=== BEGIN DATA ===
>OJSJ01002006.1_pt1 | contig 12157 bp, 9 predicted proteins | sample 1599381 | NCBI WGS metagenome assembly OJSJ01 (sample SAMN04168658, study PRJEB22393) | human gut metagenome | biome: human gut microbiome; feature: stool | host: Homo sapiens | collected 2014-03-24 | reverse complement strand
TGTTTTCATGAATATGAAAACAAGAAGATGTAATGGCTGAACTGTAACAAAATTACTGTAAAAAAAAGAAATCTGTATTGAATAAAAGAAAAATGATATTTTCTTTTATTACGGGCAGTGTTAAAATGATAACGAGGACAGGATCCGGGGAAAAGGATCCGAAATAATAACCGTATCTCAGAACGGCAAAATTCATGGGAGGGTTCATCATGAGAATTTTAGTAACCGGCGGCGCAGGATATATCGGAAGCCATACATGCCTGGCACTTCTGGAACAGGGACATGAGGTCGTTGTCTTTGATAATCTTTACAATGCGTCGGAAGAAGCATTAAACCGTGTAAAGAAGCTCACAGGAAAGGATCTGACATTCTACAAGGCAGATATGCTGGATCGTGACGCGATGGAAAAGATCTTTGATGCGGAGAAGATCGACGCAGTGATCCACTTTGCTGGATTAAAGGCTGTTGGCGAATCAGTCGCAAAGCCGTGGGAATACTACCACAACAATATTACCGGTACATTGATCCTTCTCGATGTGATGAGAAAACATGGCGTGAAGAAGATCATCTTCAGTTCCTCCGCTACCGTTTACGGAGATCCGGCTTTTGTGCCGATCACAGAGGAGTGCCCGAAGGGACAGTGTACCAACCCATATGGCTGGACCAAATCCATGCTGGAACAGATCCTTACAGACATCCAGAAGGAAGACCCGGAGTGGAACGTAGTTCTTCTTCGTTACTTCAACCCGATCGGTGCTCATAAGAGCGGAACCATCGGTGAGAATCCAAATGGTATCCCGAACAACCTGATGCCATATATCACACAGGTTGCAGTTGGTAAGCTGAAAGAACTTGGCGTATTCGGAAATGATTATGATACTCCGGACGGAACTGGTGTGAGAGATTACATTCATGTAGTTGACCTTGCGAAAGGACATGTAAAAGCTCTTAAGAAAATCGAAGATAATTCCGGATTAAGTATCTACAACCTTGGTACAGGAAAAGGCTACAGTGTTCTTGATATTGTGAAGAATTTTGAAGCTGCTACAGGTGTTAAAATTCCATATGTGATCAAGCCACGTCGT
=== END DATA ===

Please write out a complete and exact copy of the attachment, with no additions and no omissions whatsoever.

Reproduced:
>OJSJ01002006.1_pt1 | contig 12157 bp, 9 predicted proteins | sample 1599381 | NCBI WGS metagenome assembly OJSJ01 (sample SAMN04168658, study PRJEB22393) | human gut metagenome | biome: human gut microbiome; feature: stool | host: Homo sapiens | collected 2014-03-24 | reverse complement strand
TGTTTTCATGAATATGAAAACAAGAAGATGTAATGGCTGAACTGTAACAAAATTACTGTAAAAAAAAGAAATCTGTATTGAATAAAAGAAAAATGATATTTTCTTTTATTACGGGCAGTGTTAAAATGATAACGAGGACAGGATCCGGGGAAAAGGATCCGAAATAATAACCGTATCTCAGAACGGCAAAATTCATGGGAGGGTTCATCATGAGAATTTTAGTAACCGGCGGCGCAGGATATATCGGAAGCCATACATGCCTGGCACTTCTGGAACAGGGACATGAGGTCGTTGTCTTTGATAATCTTTACAATGCGTCGGAAGAAGCATTAAACCGTGTAAAGAAGCTCACAGGAAAGGATCTGACATTCTACAAGGCAGATATGCTGGATCGTGACGCGATGGAAAAGATCTTTGATGCGGAGAAGATCGACGCAGTGATCCACTTTGCTGGATTAAAGGCTGTTGGCGAATCAGTCGCAAAGCCGTGGGAATACTACCACAACAATATTACCGGTACATTGATCCTTCTCGATGTGATGAGAAAACATGGCGTGAAGAAGATCATCTTCAGTTCCTCCGCTACCGTTTACGGAGATCCGGCTTTTGTGCCGATCACAGAGGAGTGCCCGAAGGGACAGTGTACCAACCCATATGGCTGGACCAAATCCATGCTGGAACAGATCCTTACAGACATCCAGAAGGAAGACCCGGAGTGGAACGTAGTTCTTCTTCGTTACTTCAACCCGATCGGTGCTCATAAGAGCGGAACCATCGGTGAGAATCCAAATGGTATCCCGAACAACCTGATGCCATATATCACACAGGTTGCAGTTGGTAAGCTGAAAGAACTTGGCGTATTCGGAAATGATTATGATACTCCGGACGGAACTGGTGTGAGAGATTACATTCATGTAGTTGACCTTGCGAAAGGACATGTAAAAGCTCTTAAGAAAATCGAAGATAATTCCGGATTAAGTATCTACAACCTTGGTACAGGAAAAGGCTACAGTGTTCTTGATATTGTGAAGAATTTTGAAGCTGCTACAGGTGTTAAAATTCCATATGTGATCAAGCCACGTCGT